The only thing left in the ground are three sweet potatoes which were given to me some weeks ago when they were sprouting ready to plant.  Two were gifted from my friend Tatiana at New Farm library and the third was given to me by my little grandson.  They are growing quite well and seem to be coping with the extreme weather.

My allotment neighbour Tim has had great success with sweet potatoes so I live in hope. Not sure if it’s time yet to get the recipe book out however.

♦ ♦ ♦

I have been spending time over at New Farm park recently with nice breezes coming off the Brisbane river and plenty of shady trees.  See how pretty it is.

IMG_1868

STOP PRESS:  The weather forecast on the tele has promised us showers. (I’ve heard that one before!)

High temperatures and bush fires

We are experiencing terrible bush fires here in Australia. My heart goes out to the people who are suffering.

In the past week Tasmania has suffered the worst with raging fires, life-threatening and causing loss of property. They are now battling fires in NSW and Victoria. Some fires started by firebugs – it leaves me speechless!

Queensland is bracing itself for a scorcher today with temperatures over 40c degrees, Brisbane is expecting 36c.

I wonder how anything thrives in this heat, then I went over to the allotment yesterday and here is a pic taken across the allotments and community farm. A green oasis.

IMG_2076

I’m eating my freezer ….

New Year’s Resolution …. I’m eating my freezer contents until I see the bottom.

My tiny allotment has been so productive that I have been blanching and freezing veggies, cooking batches of soups, meat and veggie dishes and pasta sauces all using my fresh produce. The result – my small chest freezer is now full to the top.  Silly to go grocery shopping when I already have my own ‘supermarket’ sitting in the garage.

So that’s the freezer sorted.

Now I just have to look at working my way through the produce that I have pickled – red cabbage, beetroot and cucumber.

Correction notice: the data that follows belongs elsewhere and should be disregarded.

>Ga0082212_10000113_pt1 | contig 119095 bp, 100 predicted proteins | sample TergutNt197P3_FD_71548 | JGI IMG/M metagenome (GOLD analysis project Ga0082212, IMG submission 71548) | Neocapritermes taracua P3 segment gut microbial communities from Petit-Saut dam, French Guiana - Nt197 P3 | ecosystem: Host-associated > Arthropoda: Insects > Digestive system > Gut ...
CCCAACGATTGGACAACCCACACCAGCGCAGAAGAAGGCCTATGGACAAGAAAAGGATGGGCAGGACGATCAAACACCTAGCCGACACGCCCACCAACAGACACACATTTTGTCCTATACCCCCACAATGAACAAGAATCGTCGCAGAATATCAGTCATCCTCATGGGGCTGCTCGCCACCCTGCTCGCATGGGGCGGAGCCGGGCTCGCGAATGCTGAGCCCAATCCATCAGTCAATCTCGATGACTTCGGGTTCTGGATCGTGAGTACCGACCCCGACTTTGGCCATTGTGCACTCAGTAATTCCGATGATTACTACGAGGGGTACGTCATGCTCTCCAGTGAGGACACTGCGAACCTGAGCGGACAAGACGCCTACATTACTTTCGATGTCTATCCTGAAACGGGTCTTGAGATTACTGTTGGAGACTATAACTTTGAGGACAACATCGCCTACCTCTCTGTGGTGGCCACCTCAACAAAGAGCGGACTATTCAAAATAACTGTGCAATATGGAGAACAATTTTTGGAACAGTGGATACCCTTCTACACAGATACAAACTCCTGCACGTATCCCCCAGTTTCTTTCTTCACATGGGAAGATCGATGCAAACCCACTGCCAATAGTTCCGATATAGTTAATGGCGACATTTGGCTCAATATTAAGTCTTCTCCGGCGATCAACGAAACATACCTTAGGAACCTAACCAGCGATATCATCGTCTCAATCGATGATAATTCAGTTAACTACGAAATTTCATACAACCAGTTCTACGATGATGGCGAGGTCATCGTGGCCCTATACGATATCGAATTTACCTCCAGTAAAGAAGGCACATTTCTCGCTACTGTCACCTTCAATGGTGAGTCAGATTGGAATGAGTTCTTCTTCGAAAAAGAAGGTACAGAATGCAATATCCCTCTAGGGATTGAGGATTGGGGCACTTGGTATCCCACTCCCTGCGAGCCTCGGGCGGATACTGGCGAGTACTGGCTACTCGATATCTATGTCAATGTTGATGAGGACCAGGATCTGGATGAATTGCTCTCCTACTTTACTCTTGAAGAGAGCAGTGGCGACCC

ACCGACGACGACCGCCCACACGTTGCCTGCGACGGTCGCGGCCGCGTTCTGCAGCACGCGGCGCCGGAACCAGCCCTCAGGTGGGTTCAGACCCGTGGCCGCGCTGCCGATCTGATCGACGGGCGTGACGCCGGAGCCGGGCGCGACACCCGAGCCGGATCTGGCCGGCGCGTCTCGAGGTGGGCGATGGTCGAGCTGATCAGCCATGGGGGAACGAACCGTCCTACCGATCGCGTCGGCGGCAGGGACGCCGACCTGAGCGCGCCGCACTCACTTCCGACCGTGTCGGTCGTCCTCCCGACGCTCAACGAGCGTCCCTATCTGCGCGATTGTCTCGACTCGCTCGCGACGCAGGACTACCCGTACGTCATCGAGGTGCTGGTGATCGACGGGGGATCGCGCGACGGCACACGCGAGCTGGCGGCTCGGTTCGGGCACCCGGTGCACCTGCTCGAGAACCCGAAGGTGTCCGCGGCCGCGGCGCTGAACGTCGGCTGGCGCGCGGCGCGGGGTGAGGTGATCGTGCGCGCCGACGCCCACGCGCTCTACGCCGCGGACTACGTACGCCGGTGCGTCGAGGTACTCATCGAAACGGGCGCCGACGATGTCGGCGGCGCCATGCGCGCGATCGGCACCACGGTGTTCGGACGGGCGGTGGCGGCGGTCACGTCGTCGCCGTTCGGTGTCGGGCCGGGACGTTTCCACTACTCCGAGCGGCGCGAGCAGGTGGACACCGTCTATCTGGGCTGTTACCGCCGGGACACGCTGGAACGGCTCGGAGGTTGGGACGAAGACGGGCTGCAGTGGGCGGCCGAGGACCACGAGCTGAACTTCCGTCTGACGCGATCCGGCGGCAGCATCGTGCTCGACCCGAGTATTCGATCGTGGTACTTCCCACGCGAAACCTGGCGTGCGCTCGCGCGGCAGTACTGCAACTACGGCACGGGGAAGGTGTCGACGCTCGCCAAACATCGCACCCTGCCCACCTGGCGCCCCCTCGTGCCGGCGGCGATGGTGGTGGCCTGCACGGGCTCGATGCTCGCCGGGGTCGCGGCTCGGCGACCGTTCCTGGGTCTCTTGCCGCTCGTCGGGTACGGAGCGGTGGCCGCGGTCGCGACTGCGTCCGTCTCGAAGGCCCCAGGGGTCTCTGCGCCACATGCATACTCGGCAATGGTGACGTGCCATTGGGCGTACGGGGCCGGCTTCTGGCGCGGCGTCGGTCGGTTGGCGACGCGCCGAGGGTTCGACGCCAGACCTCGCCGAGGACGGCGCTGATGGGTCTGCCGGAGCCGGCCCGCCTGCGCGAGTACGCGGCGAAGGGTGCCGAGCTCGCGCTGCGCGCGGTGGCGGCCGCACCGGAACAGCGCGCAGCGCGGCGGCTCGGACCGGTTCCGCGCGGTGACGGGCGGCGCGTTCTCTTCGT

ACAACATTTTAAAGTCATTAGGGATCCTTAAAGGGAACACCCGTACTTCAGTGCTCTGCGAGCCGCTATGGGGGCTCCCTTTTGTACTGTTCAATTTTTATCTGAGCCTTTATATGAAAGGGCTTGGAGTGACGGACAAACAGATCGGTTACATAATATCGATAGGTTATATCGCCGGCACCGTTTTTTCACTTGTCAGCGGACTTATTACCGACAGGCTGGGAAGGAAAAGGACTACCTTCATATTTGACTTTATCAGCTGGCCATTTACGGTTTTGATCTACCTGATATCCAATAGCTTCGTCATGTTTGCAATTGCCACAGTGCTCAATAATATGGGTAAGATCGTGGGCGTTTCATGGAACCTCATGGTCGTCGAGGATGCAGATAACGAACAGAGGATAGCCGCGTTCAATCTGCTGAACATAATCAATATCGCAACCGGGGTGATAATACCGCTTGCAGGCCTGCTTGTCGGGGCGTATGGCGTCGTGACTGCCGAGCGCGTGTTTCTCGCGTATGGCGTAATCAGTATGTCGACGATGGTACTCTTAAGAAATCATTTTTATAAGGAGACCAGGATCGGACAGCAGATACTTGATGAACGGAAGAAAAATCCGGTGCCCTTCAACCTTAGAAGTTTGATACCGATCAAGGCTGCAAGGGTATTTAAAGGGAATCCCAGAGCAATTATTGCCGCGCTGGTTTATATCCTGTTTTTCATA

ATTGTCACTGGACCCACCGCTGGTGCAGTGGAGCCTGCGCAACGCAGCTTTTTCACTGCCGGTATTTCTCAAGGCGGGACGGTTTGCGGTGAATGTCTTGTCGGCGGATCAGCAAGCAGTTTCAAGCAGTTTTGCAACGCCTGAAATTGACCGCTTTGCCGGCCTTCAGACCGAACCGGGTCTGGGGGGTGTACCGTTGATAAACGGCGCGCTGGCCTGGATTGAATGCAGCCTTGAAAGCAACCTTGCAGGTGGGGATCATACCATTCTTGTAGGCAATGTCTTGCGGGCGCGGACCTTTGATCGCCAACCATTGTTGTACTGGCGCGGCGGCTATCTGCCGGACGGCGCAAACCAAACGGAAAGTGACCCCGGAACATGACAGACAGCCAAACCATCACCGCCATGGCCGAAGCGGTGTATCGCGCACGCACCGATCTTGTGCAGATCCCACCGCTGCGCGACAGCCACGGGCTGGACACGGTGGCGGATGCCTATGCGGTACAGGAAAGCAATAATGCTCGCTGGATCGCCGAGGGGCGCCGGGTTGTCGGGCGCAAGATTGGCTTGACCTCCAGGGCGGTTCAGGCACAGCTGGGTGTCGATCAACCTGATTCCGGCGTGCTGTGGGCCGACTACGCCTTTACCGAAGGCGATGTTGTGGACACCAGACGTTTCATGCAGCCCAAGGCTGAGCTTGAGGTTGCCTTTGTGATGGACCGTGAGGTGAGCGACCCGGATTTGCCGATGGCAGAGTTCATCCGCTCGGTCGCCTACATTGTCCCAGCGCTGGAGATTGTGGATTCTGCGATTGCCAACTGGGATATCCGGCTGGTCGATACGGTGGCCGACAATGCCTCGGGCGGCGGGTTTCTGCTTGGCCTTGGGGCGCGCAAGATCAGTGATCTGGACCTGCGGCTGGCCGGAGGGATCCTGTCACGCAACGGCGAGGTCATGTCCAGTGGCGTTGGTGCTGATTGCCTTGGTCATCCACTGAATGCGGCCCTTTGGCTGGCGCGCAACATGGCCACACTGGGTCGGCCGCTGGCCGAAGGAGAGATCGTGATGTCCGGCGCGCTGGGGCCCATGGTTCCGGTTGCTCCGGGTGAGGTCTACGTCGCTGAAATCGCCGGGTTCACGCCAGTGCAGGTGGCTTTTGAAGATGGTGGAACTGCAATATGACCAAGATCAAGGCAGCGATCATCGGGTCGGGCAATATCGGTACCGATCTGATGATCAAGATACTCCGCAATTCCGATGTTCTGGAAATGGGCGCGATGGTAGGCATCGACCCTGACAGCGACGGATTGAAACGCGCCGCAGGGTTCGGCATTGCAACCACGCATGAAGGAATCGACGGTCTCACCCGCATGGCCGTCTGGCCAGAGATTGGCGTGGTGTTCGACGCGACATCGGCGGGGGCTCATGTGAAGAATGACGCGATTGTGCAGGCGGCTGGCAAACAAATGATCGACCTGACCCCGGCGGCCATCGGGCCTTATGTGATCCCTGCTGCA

This abundance has made me think how lucky we gardeners are with our ability to feed ourselves with lovely fresh food despite battles with weather, pest and all manner of critters.

Here are a couple of pics taken during the year.

Destined for the dinner table

Destined for the dinner table

Happy days at the allotment

Sunny morning at the allotment

Happy Gardening.

No community garden is complete without a paddling pool

Yesterday we had 34c degrees in Brisbane. It was a scorcher down at the community garden where I keep my allotment.

So when the youngest little gardener is a toddler, and the sand pit doesn’t quite cut it on a hot day – you gotta provide water to splash in. Luckily the sand pit lid fitted the bill and a bucket of water did the trick. Here he is sitting in it under the shade.

It’s not all play of course. He had already had a busy morning in the shade house re-organising the plant pots which is his regular job, so he had earned a break.

Take five

Take five

Happy Gardening.

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The Power of Thrift

and other ramblings

Nourishing Traditions

The Blog that Challenges Policitally Correct Nutrition and the Diet Dictocrats

could do worse

adventures in London

Allotmentals Plot 103

Allotment, garden and daytrips

Pickle Me Too

Nourishing foods for the whole family (including pickles!)

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My Front Burner

making what matters

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organic, sustainable and self-sufficient hobby farm in the making

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An ongoing chronicle of meeting the expectations of the land...